Overview Edit

The .us TLD locality space is composed of domain names reflecting political geography based on two-letter state abbreviations and divided further into localities, including cities, counties, parishes, townships, or local names (e.g., <>). In addition to geographical locality names, the space also includes certain affinity names such as, for example, STATE, FED, K12, LIB, and NSN.

Administration of .us TLD Edit

The United States controls and administers the “.us” TLD through the NTIA.

Until 2001, the NTIA restricted registration of Internet addresses, otherwise known as “domain names,” on the “.us” TLD to government entities. That year, the NTIA concluded a three-year administrative process by issuing a statement of work (“SOW”),[1] setting out guidelines for private registrations on the “.us” TLD. Among other requirements, the SOW required the manager of “.us” TLD registrations to maintain and publish a public database of registrants' contact information, including the name and address of the domain name holder, as well as the name, telephone number, physical address and e-mail address for the technical and administrative contacts for the domain name (the “disclosure requirement”).[2]

After issuing the SOW, the NTIA contracted . . . Neustar, Inc. to manage “.us” TLD registrations. The NTIA-Neustar agreement incorporated the substantive requirements of the SOW, including the disclosure requirement. The agreement also authorized Neustar to subcontract with third-parties to sell “.us” domain registrations, but required any such contracts to incorporate all of the substantive requirements of the NTIA-Neustar agreement. Therefore, any such third-party agreements necessarily incorporated the disclosure requirement.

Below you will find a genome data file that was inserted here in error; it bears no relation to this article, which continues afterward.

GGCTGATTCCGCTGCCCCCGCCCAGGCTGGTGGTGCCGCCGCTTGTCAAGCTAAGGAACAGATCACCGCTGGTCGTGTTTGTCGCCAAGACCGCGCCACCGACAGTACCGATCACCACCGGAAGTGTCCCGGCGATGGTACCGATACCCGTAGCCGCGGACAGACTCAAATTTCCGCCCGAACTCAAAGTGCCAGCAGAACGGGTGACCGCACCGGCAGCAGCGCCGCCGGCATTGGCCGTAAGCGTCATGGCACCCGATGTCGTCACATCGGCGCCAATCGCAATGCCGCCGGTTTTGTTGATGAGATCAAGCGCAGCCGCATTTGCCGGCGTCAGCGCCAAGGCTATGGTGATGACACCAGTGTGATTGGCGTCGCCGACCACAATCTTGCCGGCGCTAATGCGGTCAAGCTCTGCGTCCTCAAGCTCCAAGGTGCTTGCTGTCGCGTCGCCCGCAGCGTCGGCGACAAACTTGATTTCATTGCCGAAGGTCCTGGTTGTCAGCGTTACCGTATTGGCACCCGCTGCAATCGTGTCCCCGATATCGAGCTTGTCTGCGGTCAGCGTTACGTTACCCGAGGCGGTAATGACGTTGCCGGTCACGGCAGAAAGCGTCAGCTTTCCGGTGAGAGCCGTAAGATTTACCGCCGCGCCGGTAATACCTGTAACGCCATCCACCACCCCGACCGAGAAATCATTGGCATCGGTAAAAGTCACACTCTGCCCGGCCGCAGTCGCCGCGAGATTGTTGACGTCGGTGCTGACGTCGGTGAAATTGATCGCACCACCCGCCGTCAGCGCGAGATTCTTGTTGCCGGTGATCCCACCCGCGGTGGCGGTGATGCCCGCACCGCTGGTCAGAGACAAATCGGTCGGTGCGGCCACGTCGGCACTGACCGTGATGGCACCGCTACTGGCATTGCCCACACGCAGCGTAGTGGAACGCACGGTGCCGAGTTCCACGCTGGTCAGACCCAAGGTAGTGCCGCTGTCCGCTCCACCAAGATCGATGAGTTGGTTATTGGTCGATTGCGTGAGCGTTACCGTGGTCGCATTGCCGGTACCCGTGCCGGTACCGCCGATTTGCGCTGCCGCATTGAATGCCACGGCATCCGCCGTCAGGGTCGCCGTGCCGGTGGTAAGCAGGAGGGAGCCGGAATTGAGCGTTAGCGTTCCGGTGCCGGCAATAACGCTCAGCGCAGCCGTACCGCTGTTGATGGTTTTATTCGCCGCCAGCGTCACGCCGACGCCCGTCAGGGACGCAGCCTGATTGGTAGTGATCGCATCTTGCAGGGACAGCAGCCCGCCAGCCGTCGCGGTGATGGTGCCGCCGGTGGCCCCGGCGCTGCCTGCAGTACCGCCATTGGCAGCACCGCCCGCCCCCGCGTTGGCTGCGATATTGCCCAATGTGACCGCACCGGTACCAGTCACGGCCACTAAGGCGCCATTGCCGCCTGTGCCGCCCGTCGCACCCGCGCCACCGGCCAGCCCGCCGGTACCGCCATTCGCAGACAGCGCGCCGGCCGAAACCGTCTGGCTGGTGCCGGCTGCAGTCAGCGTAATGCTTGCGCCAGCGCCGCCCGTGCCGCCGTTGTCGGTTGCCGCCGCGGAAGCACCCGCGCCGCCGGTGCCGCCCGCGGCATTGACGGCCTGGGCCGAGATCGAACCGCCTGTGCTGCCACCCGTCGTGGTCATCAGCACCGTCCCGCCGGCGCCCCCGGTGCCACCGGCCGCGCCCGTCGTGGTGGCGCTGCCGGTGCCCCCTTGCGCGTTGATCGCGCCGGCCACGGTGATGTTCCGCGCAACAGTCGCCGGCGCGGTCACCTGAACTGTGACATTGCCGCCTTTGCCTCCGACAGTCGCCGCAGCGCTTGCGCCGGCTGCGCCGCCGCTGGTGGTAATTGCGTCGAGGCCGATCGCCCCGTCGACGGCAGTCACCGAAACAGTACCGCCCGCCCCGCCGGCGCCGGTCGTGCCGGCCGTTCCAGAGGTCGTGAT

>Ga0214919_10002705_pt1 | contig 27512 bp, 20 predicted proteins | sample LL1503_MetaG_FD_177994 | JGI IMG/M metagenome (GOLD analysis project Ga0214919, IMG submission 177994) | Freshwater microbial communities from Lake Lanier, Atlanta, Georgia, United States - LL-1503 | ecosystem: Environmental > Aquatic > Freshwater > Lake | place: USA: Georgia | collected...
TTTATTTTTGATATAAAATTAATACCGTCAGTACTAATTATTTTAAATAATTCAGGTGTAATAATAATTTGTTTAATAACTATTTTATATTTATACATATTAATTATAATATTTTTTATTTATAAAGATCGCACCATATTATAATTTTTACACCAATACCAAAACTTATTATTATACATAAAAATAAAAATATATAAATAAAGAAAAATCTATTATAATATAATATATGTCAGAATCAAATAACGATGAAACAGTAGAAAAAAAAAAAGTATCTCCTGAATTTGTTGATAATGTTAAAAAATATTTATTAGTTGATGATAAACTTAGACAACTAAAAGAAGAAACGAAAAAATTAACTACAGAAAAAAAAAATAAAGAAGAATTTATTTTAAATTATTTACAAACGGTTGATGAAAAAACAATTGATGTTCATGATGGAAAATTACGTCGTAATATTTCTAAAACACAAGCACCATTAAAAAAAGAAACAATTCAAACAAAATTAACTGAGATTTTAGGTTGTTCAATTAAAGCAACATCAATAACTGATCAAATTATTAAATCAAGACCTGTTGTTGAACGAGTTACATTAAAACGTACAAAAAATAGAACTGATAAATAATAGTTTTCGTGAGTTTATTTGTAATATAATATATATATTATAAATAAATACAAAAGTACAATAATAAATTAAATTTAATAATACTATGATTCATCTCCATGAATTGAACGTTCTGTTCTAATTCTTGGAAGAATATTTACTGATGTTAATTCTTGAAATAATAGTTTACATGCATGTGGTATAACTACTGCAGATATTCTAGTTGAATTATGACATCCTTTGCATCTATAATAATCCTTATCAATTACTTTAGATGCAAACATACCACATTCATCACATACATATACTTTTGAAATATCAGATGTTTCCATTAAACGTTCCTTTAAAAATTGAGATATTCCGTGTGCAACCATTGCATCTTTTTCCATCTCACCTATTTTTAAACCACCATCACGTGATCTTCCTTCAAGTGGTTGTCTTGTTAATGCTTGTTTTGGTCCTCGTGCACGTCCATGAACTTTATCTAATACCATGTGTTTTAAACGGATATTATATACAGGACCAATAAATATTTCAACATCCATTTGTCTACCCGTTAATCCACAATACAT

In 2002, Neustar entered into a third-party registration agreement with to sell “.us” domain name registrations. Despite its contractual obligations, began selling such domain names through its “Domains by Proxy” service without satisfying the disclosure requirement. These proxy registrations allowed an individual to obtain a “.us” domain name without having his identity publicly disclosed. Instead, would appear by proxy in the database of “.us” registrants as the domain-name holder, even though the actual registrant controlled use of the IP address.

In 2005, while searching the database of “.us” domain registrants, the General Accounting Office discovered — and then contacted the NTIA regarding — a number of domain holders with inaccurate contact information. After conducting its own investigation, the NTIA wrote Neustar to address the presence of inaccurate contact information, ordering it to instruct all third-party registrars to cease offering proxy services and to bring all existing proxy registrations into compliance with the disclosure requirement. Neustar complied and directed all third-party registrars to update existing registrations by January 26, 2006 and cease proxy services by February 16, 2006.[3]

References Edit

  1. 65 Fed. Reg. 50964 (Aug. 22, 2000).
  2. 65 Fed. Reg. at 50967.
  3. Peterson v. National Telecomm. & Infor. Admin., 478 F.3d 626, 629-30 (4th Cir. 2007).

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